Hailed by critics as the best horror film in years, audiences may well take the opposite view of Rose Glass’s seaside horror-show; the popular public rating right now on google in terms of audience score is the lowest one, one out of five. Saint Maud feels like a short film exploded to almost feature length; there’s barely 70 minutes of action for your rental charge, and the narrative can be described in a few lines. The trailer promises a lot, but ten minutes from the end of Glass’ film, you’re not much further forward and neither are the characters.
Maud (Morfydd Clark) is a nurse who has been barred due to a previous incident; she accepts a private care job looking after retired dancer Amanda (Jennifer Erle) who is dying from blood-cancer. Maud takes a proprietorial attitude, and attempts to scare aware Amanda’s lover Carol (Lily Fraser), but ends up fired. Can Maud find her way back into her employer’s good graces, or is some kind of supernatural force controlling her actions? If you’ve seen the trailer, you already know the answer….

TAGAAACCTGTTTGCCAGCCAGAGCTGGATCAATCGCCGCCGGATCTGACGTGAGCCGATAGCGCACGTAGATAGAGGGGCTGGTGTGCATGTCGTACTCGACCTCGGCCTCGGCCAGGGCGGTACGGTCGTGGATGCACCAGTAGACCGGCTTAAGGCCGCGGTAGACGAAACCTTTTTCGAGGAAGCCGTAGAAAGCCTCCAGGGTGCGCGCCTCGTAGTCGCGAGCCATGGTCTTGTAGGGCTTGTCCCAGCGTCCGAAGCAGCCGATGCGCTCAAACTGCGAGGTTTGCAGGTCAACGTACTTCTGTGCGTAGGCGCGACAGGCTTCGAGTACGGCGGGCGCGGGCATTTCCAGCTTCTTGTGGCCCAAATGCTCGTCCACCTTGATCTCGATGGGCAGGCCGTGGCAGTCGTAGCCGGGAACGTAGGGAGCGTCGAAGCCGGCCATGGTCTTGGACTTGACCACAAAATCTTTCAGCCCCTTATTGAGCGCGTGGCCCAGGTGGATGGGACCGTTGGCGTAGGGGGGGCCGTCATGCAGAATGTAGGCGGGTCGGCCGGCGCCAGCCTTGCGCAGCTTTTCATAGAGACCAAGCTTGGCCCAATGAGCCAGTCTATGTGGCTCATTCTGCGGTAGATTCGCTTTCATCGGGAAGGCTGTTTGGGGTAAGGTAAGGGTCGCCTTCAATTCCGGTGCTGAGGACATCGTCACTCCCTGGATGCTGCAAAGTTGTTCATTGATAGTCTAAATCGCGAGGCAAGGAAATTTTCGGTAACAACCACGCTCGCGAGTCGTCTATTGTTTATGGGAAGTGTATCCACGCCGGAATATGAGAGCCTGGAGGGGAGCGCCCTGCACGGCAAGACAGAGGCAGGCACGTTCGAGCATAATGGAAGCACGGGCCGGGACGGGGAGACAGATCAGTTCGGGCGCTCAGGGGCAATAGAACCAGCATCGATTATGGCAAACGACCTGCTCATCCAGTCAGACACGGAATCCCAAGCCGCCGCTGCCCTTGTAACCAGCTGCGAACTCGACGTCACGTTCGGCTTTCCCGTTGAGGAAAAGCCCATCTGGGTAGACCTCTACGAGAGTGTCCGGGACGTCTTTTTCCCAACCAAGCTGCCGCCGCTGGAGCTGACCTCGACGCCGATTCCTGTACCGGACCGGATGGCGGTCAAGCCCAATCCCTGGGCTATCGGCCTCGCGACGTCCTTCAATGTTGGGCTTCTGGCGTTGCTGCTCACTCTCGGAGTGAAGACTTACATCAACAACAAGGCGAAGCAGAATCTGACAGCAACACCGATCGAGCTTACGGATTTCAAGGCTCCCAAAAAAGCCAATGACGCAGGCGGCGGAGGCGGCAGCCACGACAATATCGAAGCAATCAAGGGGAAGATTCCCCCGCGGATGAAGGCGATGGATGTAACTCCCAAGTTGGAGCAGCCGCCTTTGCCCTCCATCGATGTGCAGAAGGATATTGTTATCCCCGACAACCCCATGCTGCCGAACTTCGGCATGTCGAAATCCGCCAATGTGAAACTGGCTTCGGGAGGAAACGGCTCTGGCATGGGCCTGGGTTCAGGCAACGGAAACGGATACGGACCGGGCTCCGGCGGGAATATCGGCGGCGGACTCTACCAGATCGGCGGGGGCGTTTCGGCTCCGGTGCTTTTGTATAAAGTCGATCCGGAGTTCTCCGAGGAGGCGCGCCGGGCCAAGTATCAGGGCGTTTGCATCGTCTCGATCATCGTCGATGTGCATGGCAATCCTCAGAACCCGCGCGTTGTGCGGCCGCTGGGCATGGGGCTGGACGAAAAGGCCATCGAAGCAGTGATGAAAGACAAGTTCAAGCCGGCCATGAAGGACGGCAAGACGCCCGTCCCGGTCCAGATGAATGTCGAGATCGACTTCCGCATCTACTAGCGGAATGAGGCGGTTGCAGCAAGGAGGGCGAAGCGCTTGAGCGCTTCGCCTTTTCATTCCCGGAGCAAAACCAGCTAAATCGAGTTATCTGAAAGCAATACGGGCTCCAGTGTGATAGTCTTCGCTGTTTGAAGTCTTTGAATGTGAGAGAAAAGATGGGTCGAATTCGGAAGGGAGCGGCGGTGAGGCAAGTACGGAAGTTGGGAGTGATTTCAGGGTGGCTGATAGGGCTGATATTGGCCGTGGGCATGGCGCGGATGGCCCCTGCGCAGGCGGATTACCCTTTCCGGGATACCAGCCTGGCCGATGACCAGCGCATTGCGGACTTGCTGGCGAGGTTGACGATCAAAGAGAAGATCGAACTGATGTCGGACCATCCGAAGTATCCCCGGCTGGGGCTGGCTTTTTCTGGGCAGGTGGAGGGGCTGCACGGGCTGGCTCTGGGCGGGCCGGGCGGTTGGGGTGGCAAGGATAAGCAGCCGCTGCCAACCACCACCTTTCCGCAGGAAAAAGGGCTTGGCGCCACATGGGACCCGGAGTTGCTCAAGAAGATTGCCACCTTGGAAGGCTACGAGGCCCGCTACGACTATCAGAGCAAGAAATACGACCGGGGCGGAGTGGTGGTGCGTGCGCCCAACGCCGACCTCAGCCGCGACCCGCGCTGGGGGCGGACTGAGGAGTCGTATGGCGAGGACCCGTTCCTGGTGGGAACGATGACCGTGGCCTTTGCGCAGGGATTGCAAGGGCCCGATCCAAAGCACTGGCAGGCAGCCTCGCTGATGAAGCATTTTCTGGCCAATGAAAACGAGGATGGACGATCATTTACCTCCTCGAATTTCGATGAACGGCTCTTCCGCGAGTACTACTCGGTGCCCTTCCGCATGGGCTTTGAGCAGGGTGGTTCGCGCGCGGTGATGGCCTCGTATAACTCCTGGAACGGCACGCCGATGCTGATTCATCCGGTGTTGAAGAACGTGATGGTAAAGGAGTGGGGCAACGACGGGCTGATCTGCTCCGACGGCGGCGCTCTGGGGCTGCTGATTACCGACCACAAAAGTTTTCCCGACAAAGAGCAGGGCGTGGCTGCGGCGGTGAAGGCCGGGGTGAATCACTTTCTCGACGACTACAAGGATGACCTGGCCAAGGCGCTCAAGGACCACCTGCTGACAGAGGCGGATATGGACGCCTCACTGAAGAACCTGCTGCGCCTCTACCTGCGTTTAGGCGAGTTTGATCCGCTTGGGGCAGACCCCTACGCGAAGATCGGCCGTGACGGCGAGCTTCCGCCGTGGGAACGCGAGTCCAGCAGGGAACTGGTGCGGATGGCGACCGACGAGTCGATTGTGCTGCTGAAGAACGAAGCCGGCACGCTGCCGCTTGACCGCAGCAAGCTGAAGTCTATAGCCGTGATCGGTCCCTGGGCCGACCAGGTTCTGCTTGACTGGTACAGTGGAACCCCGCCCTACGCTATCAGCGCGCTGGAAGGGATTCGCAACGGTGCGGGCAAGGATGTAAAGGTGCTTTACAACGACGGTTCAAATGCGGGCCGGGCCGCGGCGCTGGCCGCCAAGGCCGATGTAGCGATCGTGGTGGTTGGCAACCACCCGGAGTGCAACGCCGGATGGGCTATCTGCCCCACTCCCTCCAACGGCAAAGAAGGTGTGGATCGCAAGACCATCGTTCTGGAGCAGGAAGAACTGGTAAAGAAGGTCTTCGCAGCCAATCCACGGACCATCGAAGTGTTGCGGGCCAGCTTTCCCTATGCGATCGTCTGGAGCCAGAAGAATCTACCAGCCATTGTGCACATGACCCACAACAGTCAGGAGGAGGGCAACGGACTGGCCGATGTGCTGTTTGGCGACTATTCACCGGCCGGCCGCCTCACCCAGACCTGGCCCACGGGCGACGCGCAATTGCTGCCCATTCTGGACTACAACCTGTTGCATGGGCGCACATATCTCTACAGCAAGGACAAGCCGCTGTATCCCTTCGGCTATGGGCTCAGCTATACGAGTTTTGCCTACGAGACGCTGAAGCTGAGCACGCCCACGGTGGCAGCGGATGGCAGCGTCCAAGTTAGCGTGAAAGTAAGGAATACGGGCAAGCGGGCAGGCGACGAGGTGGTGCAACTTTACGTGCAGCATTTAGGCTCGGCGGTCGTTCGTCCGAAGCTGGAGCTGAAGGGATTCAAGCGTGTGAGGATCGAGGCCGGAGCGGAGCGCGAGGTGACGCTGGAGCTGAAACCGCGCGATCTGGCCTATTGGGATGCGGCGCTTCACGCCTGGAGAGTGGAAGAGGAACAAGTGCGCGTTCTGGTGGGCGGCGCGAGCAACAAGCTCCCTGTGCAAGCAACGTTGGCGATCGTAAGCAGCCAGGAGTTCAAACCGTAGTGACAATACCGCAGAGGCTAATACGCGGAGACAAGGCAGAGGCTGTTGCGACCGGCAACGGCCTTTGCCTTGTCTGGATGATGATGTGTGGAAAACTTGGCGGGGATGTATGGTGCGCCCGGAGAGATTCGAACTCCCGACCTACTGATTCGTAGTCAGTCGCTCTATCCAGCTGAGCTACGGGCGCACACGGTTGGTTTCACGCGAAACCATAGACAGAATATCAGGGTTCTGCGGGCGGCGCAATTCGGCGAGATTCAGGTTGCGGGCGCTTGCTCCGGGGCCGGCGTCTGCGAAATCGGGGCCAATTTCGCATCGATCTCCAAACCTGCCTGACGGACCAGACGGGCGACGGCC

Saint Maud is a disturbing film; any feature that sees a young girl mutilating herself, sticking nails through the soles of her feet or being raped by strangers in bedsits should be an uncomfortable watch. But it’s also a public funded British horror film, and as usual, there’s a desire to lead the audience by the nose through the squalour of the lower-classes. Amanda’s arty, posho friends are super-glam and above reproach or criticism, while Maud’s working class environs are sketched in as a living hell-on-earth; the film does a vigorous job of showing Scarborough as a monstrously bleak hell-hole of seedy amusements, brutal sex and predatory rapists.
St Maud is better acted than this kind of lurid Penny Dreadful deserves; Clark and Ehle elevate the material from a base-line of slumming cultural tourism and hackneyed horror exploitation. But eighteen months of solid, unrelenting hype has killed the vague charms of Saint Maud, and the cultural assumptions featured here feel retrograde and insulting. Prospective viewers expecting a constructed, Hereditary-style scare-fest should be made aware that such a film never begins to materialise here; there’s barely a shiver in Saint Maud.